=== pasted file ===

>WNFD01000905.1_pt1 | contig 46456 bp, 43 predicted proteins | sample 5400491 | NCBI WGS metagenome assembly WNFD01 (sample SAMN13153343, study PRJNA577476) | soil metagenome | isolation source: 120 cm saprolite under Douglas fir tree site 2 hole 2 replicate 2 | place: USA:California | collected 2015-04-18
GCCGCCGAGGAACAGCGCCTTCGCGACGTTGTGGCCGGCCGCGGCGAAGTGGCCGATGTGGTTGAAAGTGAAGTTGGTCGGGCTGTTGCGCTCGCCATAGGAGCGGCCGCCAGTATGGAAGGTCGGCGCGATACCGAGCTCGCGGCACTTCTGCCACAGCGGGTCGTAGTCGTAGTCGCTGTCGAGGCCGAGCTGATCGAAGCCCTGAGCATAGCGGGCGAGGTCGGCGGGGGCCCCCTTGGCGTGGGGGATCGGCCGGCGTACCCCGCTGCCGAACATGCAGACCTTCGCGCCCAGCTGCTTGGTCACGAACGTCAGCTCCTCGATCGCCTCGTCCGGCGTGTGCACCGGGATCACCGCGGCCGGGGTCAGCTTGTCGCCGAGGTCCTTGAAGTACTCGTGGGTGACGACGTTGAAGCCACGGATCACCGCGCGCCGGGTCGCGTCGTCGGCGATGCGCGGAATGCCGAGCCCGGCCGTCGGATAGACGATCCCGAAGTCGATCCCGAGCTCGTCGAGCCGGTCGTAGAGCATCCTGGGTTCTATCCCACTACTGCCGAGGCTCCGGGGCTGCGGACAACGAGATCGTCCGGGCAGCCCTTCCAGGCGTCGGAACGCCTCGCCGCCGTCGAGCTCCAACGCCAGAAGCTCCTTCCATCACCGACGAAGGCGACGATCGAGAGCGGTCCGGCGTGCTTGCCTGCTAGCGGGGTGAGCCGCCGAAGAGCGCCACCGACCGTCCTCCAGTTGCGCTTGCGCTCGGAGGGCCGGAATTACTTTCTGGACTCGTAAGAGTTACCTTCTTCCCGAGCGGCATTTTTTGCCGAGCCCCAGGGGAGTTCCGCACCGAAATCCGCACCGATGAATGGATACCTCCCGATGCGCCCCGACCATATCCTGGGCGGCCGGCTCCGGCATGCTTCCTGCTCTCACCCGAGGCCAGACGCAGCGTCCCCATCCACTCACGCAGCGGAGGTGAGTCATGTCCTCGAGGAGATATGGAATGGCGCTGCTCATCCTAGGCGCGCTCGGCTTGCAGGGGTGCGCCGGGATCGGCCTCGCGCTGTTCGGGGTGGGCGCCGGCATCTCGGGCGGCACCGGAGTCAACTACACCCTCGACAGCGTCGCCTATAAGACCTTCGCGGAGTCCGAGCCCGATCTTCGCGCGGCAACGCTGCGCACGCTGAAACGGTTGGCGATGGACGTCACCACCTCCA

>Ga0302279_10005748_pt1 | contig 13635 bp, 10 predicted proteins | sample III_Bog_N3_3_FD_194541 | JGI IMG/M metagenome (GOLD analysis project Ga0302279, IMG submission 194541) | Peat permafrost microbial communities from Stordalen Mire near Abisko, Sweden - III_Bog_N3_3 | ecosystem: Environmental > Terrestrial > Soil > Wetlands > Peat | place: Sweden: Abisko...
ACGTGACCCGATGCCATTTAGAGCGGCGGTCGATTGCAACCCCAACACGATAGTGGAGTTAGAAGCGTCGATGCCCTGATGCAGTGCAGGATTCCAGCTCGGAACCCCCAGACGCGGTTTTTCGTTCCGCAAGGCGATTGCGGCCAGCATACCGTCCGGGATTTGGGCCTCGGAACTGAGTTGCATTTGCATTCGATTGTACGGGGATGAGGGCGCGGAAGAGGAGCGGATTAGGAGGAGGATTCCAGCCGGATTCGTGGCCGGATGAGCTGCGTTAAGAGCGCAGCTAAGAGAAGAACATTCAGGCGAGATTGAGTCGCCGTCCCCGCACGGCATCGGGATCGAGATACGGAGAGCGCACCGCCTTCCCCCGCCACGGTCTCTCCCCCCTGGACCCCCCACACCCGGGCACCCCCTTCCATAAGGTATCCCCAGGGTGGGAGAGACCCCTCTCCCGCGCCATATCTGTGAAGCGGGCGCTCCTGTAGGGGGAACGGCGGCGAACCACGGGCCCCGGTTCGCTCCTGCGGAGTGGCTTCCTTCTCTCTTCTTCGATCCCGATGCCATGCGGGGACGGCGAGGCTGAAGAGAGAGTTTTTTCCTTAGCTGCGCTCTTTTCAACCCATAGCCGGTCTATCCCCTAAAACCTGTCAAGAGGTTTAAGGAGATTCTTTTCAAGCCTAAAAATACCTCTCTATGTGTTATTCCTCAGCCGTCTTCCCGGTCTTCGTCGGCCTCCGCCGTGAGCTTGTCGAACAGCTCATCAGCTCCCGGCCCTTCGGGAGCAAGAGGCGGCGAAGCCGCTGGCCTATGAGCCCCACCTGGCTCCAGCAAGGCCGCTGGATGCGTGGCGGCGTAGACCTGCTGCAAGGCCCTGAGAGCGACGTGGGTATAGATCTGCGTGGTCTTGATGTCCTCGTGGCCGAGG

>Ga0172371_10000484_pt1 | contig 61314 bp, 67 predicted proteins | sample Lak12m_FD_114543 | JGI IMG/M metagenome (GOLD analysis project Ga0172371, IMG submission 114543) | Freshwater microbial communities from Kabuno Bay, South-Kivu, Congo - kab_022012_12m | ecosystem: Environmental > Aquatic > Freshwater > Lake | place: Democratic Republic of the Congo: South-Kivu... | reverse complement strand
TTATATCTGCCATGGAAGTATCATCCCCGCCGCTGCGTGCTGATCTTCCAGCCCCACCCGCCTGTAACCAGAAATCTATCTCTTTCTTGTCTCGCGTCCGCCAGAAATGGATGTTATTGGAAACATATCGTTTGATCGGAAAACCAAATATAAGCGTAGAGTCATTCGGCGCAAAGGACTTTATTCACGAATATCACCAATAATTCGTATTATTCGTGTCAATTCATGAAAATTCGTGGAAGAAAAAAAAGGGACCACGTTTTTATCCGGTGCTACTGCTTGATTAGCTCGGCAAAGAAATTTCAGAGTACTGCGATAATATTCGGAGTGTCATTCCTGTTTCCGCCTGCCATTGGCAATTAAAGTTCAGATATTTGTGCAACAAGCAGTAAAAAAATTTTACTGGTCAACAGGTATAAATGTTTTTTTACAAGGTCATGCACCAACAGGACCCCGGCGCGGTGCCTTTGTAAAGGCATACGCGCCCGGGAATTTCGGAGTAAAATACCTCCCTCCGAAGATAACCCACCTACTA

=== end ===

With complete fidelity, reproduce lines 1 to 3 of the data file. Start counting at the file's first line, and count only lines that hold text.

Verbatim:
>WNFD01000905.1_pt1 | contig 46456 bp, 43 predicted proteins | sample 5400491 | NCBI WGS metagenome assembly WNFD01 (sample SAMN13153343, study PRJNA577476) | soil metagenome | isolation source: 120 cm saprolite under Douglas fir tree site 2 hole 2 replicate 2 | place: USA:California | collected 2015-04-18
GCCGCCGAGGAACAGCGCCTTCGCGACGTTGTGGCCGGCCGCGGCGAAGTGGCCGATGTGGTTGAAAGTGAAGTTGGTCGGGCTGTTGCGCTCGCCATAGGAGCGGCCGCCAGTATGGAAGGTCGGCGCGATACCGAGCTCGCGGCACTTCTGCCACAGCGGGTCGTAGTCGTAGTCGCTGTCGAGGCCGAGCTGATCGAAGCCCTGAGCATAGCGGGCGAGGTCGGCGGGGGCCCCCTTGGCGTGGGGGATCGGCCGGCGTACCCCGCTGCCGAACATGCAGACCTTCGCGCCCAGCTGCTTGGTCACGAACGTCAGCTCCTCGATCGCCTCGTCCGGCGTGTGCACCGGGATCACCGCGGCCGGGGTCAGCTTGTCGCCGAGGTCCTTGAAGTACTCGTGGGTGACGACGTTGAAGCCACGGATCACCGCGCGCCGGGTCGCGTCGTCGGCGATGCGCGGAATGCCGAGCCCGGCCGTCGGATAGACGATCCCGAAGTCGATCCCGAGCTCGTCGAGCCGGTCGTAGAGCATCCTGGGTTCTATCCCACTACTGCCGAGGCTCCGGGGCTGCGGACAACGAGATCGTCCGGGCAGCCCTTCCAGGCGTCGGAACGCCTCGCCGCCGTCGAGCTCCAACGCCAGAAGCTCCTTCCATCACCGACGAAGGCGACGATCGAGAGCGGTCCGGCGTGCTTGCCTGCTAGCGGGGTGAGCCGCCGAAGAGCGCCACCGACCGTCCTCCAGTTGCGCTTGCGCTCGGAGGGCCGGAATTACTTTCTGGACTCGTAAGAGTTACCTTCTTCCCGAGCGGCATTTTTTGCCGAGCCCCAGGGGAGTTCCGCACCGAAATCCGCACCGATGAATGGATACCTCCCGATGCGCCCCGACCATATCCTGGGCGGCCGGCTCCGGCATGCTTCCTGCTCTCACCCGAGGCCAGACGCAGCGTCCCCATCCACTCACGCAGCGGAGGTGAGTCATGTCCTCGAGGAGATATGGAATGGCGCTGCTCATCCTAGGCGCGCTCGGCTTGCAGGGGTGCGCCGGGATCGGCCTCGCGCTGTTCGGGGTGGGCGCCGGCATCTCGGGCGGCACCGGAGTCAACTACACCCTCGACAGCGTCGCCTATAAGACCTTCGCGGAGTCCGAGCCCGATCTTCGCGCGGCAACGCTGCGCACGCTGAAACGGTTGGCGATGGACGTCACCACCTCCA

>Ga0302279_10005748_pt1 | contig 13635 bp, 10 predicted proteins | sample III_Bog_N3_3_FD_194541 | JGI IMG/M metagenome (GOLD analysis project Ga0302279, IMG submission 194541) | Peat permafrost microbial communities from Stordalen Mire near Abisko, Sweden - III_Bog_N3_3 | ecosystem: Environmental > Terrestrial > Soil > Wetlands > Peat | place: Sweden: Abisko...